While I love Japan, the Japanese people and Japanese arts, technology and culture, I abhor Japan's (and Iceland's) whaling policy…

Iceland's 'scientific whaling' programme, like Japan's, is merely commercial whaling in disguise.
Commercial whaling was banned by the International Whaling Commission (IWC) in 1982, but a loophole allows the killing of whales for research purposes. Iceland plans to sell the products of its 'research' to Japan, where whale meat generates four billion yen in sales annually.

Click on the Defend the Whales image above for further details.

 

APPENDIX 5:
Corrections and comments
 

   

I am indebted to IMAI Kiyoshi for his many helpful comments. I offer his suggestions and corrections here, so that readers will have immediate access to the most accurate information.

Sewn style
1. Daifuko cho - Daifuku

History chart
1. Azuchi-Momoyama period
Toyotome - Toyotomi. I'm wondering you are actually talking about Nobunaga Oda who was the first shogun of this period.
2. Edo or Tokugawa period
Tokugawa Ieyasu Tokugawa is the surname and Ieyasu is the given name. (Azuchi-Momoyama) Hideyoshi Toyotomi - Toyotomi is the surname and Hideyoshi is the given name. The Japanese names begin with surname followed by given name. Examples go like these; Tokugawa Ieyasu and Toyotomi Hideyoshi. But when we visit overseas, we switch around to confuse the westerners. How about writing their names like this?
"Ieyasu Tokugawa" or "TOKUGAWA, Ieyasu".
Ikegami is the surname and Kojiro is the given name. So it goes like "Kojiro Ikegami' or "IKEGAMI, Kojiro". My name is "IMAI, Kiyoshi".

3. Edo… Bakafu - Bakufu

4. Edo… tent headquarters
Does it mean something like a command headquarters on the battlefield? Wrong! Bakufu actually means the government under shogun's military dictatorship, separated from the emperor's government, which was not functioning during these periods.

Discussion
1. Yotsume toji

Yotsume toji is also called "Fukuro toji", which means Pouch binding. I think more bibliographers call it in this way.
2. Daifuku cho, structure
'The paper from which… the half again in the opposite direction.' - Whole signature should be folded together instead of sheet by sheet, or the spine fold forms an awkward shape.
3. Daifuku cho, Application
'Traditional Japanese paper…has no grain direction.' - Traditional Japanese paper always has uniform grain direction. Paper maker's mould is attached to two wires hanging from ceiling and this makes allow mould to move only back and force directions. For the result, every fiber on the paper mould lines up to same direction and forms the grain direction. This is unique in the Japanese papermaking. However the pulp in usual Japanese paper is not dense as western papers and the grain direction is usually not so obvious.
4. Daifuku cho, Application
'The grain direction in the sample book is parallel to the spine' - Every book should be bound in this manner any way and this should be mentioned in the 'structure' section.
5. Hantori cho, Structure
'A strip of the cover material (…) with a width of 30mm + the thickness…' - Ikegami's book says 20mm but his original publication in Japanese says 18mm. I think 30mm is a bit too long and I'd rather use 18 ~ 20mm.
6. Hantori cho, Structure
'the covers should be the height of the book, and the length the same as the width of the book + the thickness of the section + 15mm.' - This 15mm is mentioned in Ikegami's English version. The original Japanese version mentions no excess length, just the length of the width of the book + the thickness of the section. I would add some excess length but not long as 15mm. I would add probably 3~5mm, so it has no risk of the white paper of the text block peeking through spine of the book and it minimizes building up of the spine thickness. In fact, I would prepare the covers oversize to the every direction and trim the extras after attached them to the signatures.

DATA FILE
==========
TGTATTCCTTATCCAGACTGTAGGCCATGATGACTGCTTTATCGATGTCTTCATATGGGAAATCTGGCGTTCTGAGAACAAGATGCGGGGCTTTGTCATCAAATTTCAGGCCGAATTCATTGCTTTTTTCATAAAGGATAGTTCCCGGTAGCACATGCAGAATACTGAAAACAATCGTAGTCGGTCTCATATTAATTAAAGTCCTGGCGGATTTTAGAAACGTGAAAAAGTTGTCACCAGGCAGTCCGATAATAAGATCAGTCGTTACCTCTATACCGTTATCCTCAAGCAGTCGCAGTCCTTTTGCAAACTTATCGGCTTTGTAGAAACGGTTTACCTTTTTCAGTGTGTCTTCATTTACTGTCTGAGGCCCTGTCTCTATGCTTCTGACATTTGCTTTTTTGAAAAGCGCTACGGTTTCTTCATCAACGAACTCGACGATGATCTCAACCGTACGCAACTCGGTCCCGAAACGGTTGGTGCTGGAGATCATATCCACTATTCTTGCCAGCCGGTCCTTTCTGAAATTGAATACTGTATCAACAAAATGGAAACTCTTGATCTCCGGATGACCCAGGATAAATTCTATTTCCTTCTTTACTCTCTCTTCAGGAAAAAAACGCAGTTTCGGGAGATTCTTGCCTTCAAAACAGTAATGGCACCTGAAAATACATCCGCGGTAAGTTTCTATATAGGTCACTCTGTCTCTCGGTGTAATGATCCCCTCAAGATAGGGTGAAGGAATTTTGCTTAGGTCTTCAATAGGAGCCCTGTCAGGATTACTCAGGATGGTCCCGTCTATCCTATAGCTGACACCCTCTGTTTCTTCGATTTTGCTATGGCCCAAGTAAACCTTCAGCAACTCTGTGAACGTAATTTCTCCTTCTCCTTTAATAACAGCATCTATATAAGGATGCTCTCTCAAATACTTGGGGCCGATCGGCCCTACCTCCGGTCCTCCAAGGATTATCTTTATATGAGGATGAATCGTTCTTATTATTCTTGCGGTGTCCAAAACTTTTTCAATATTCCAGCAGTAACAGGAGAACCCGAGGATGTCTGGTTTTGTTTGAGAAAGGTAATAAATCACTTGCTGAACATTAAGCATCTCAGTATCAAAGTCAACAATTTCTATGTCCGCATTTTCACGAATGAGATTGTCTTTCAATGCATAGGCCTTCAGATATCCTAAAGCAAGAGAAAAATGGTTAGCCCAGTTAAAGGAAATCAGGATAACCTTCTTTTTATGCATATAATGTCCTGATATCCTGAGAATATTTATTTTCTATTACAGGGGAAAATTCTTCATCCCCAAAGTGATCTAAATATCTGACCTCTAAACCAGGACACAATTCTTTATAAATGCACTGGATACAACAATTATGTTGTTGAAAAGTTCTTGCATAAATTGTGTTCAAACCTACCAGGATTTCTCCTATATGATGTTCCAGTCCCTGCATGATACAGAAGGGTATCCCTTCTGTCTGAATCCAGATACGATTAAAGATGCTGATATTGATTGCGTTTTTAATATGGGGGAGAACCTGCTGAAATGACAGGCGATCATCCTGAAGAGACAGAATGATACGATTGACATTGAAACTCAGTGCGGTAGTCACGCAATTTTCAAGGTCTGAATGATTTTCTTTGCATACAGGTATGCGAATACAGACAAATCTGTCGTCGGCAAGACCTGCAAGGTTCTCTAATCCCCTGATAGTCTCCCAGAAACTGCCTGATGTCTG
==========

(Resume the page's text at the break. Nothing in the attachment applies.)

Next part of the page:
7. Hantori cho, Structure
'Two pairs of holes are punched through…sewn together using short length of hemp cord…' - Ikegami's Japanese book says to use linen thread.
8. Hantori cho, Illustration on sewing
I don't think to sew this book with the front and back signatures wide-open works. The position on the fold of each sheet in the signature shifts by opening it. When the signature was closed, the fold of each sheet lines up horizontally. With the signature open, the fold of each sheet lines up vertically. This becomes more obvious with the thicker signature. If the book was sewn with this position (wide-open), these signatures won't close properly. To avoid this to happen, I would hold half of outer signatures and inner signature together using a paper clip. Try not open outer signatures all the way.
The outer half of lower signature can be hang from the edge of the table, so this would be opened only half way. The other end of the outer pages can be kept half-open by resting on your chest while sewing.
9. Retchoso, Structure
'Unlike a Western multisection book, the retchoso is stitched through holes in the sections but through small, lateral slits;' - I don't like sewing through slits. A part of the beauty of Retchoso, I think, is the sewing exposed at the spine. The sewing sinks under the signatures and becomes invisible when the book was sewn through the slits. Another problem is; the signatures won't be held securely in place, they stay wiggle particularly the outer signatures when the book was sewn this way. I don't think the opening of the book is a problem if the book was sewn through the holes, even the pages were made of text-weight machine-made paper. I think it works better to punch holes on each signature and sew through the holes.

   

 

 











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This page last updated: 3 May, 2010 17:07